Initially, 75 patients were assigned to the experimental and control groups; nine patients were excluded from the study because of death, transplantation, transportation from the health center, or refusing to do the exercises regularly due to fatigue, boredom, and sleeplessness on the night before dialysis. Therefore, the findings of the study were extracted from the information of two 33-patient groups.

Prior to any parametric data processing, we verified normality of sample distribution via Kolmogorov-Smirnoff test and homogeneity of variance through Levene’s test. Homogeneity of both groups in terms of the qualitative and quantitative variables was established via Chi square and independent samples t test, respectively (Table 1). There were 38 males (57.6%) and 50 married (75.8%) participants amongst all the patients. the mean age of participants was 56.75 ± 11.91 years. Diabetes was the most common cause of renal failure among the subjects (28.8%).

Medium and sever fatigue were detected in 42.4% and 56.1% of the subjects, respectively. Although there was a significant difference between the fatigue scores before and after the intervention in the experimental group, such a difference was not detected in the control group (Figure 1). The findings concerning the comparison of frequency and mean of the fatigue scores before and after the intervention in the study groups are shown in Table 2.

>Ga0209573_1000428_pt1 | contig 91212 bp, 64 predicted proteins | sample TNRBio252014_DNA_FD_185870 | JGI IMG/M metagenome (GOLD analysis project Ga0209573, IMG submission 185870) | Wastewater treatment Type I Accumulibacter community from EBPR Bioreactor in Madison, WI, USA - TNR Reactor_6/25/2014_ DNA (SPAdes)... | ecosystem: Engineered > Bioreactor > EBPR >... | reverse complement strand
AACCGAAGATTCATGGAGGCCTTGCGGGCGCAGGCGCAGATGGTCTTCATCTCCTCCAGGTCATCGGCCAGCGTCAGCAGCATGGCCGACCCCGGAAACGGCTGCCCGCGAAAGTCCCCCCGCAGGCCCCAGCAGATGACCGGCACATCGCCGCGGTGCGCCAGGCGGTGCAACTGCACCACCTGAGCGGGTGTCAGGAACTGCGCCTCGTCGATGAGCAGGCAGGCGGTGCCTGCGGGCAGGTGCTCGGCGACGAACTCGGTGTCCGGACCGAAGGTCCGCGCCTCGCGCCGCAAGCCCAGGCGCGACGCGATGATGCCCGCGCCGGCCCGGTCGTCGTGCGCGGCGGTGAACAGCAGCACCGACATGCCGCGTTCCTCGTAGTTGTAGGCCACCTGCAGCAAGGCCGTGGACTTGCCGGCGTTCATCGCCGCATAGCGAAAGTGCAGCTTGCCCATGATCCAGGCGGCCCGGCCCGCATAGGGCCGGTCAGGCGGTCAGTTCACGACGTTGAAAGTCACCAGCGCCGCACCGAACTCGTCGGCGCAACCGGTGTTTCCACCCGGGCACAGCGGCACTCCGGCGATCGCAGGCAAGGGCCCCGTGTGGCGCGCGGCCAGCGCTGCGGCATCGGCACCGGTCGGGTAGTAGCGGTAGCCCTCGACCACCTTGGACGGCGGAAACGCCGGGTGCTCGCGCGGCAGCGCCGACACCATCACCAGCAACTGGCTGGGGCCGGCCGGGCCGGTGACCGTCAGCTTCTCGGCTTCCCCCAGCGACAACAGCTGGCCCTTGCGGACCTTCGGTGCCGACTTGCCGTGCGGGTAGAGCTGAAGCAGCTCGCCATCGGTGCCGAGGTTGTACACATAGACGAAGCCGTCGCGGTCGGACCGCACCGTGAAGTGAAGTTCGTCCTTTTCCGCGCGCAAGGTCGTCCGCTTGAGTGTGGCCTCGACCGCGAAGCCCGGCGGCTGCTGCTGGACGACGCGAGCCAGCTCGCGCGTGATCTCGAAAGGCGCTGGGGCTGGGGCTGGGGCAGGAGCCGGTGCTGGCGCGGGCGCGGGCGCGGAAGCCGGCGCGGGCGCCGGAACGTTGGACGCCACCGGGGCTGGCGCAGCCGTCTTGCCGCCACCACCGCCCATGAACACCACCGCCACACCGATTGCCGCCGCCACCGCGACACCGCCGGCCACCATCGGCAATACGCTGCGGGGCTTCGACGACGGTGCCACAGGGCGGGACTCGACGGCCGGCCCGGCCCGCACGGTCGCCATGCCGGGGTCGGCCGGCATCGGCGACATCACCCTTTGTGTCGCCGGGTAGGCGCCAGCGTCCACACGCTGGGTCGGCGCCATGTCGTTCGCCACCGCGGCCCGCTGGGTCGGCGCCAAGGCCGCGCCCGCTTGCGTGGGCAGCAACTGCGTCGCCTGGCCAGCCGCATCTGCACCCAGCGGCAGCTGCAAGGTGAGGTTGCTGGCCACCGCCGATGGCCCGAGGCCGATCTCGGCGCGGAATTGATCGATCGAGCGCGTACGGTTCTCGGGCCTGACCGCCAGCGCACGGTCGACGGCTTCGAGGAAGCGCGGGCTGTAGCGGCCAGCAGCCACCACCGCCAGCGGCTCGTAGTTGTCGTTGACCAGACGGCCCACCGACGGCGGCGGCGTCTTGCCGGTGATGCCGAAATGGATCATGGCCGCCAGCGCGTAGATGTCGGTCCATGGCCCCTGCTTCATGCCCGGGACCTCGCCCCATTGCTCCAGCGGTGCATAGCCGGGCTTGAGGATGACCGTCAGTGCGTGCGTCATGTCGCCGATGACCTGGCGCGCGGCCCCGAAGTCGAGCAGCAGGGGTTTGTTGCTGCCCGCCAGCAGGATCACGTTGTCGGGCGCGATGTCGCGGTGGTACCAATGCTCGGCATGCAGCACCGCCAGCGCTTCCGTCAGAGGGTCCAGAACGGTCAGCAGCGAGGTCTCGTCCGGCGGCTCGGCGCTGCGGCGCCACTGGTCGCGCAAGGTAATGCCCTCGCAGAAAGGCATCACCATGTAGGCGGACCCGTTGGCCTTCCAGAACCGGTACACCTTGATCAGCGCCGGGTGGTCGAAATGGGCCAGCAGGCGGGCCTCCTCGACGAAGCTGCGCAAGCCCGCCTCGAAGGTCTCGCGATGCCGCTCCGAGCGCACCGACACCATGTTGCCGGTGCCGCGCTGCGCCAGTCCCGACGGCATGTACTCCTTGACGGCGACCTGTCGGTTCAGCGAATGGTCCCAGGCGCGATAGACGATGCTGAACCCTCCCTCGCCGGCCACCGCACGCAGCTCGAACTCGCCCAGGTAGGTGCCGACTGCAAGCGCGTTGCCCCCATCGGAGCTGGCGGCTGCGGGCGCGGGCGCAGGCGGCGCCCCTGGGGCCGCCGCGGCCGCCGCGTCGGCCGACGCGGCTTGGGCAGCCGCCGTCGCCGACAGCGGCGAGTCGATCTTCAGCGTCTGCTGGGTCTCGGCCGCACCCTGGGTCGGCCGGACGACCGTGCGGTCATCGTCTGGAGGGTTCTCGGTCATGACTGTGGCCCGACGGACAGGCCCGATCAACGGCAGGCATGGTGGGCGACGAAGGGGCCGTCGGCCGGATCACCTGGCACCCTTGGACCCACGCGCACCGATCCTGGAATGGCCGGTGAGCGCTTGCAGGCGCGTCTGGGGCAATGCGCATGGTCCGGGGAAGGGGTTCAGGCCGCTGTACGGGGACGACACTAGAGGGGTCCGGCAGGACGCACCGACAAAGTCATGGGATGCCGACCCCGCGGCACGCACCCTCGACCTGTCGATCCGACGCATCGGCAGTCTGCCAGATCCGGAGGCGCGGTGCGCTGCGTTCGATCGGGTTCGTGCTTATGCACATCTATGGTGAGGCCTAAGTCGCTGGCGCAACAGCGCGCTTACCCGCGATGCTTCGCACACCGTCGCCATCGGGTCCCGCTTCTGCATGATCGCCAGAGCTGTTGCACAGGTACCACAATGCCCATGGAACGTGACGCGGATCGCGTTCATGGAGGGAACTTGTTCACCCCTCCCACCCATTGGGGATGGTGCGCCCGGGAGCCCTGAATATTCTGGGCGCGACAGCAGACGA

Table 1. Distribution of Study Subjects According to Demographic Characteristics a
VariablesControlExperimentalP Value
Female17 (51.5)11 (33.3)
Male16 (48.5)22 (66.7)
Age, y0.62
30-5517 (51.5)15 (45.5)
56-7516 (48.5)18 (54.5)
Unemployed24 (72.7)29 (87.9)
Employed9 (27.3)4 (12.1)
Illiterate3 (9.1)1 (3)
Below Diploma13 (39.4)11 (33.3)
Diploma6 (18.2)14 (42.5)
Academic11 (33.3)7 (21.2)
Marital status0.22
Single5 (15.2)1 (3)
Married23 (69.6)27 (81.8)
Widow/Widower/Divorced5 (15.2)5 (15.2)
Dialysis duration, mo0.15
< 2414 (42.4)15 (45.5)
24-1206 (18.2)11 (33.3)
> 12113 (39.4)7 (21.2)
Causes of Renal Failure0.08
Blood Pressure4 (12.1)3 (9.1)
Diabetes4 (12.1)15 (45.4)
Vascular Problems6 (18.2)3 (9.1)
Infection7 (21.2)3 (9.1)
Unknown 5 (15.2)3 (9.1)
Other Causes7 (21.2)6 (18.2)
≤ 1120 (60.6)16 (48.5)
> 1113 (39.4)17 (51.5)

aData are presented as No. (%).

Table 2. Fatigue Severity in Study Groups According to the Time of Measurement a
GroupNo Fatigue MediumSevere Friedman Test
Controlχ 2 = 4.93 P = 0.08χ 2 = 36.77 P = 0.001
Before Study0 1 (3) 013 (39.4)20 (60.6)
1 Month Later-14 (42.5)18 (54.5)
2 Months Later-16 (48.5)17 (51.5)
Experimentalχ 2 = 35.35 P = 0.001
Before Study1 (3)15 (45.5)17 (51.5)
1 Month Later6 (18.1)22 (66.7)5 (15.2)
2 Months Later4 (12.1)24 (72.7)5 (15.2)

a Data are presented as No. (%).

Figure 1. Trend of Fatigue Scores Changes in Control and Experimental Groups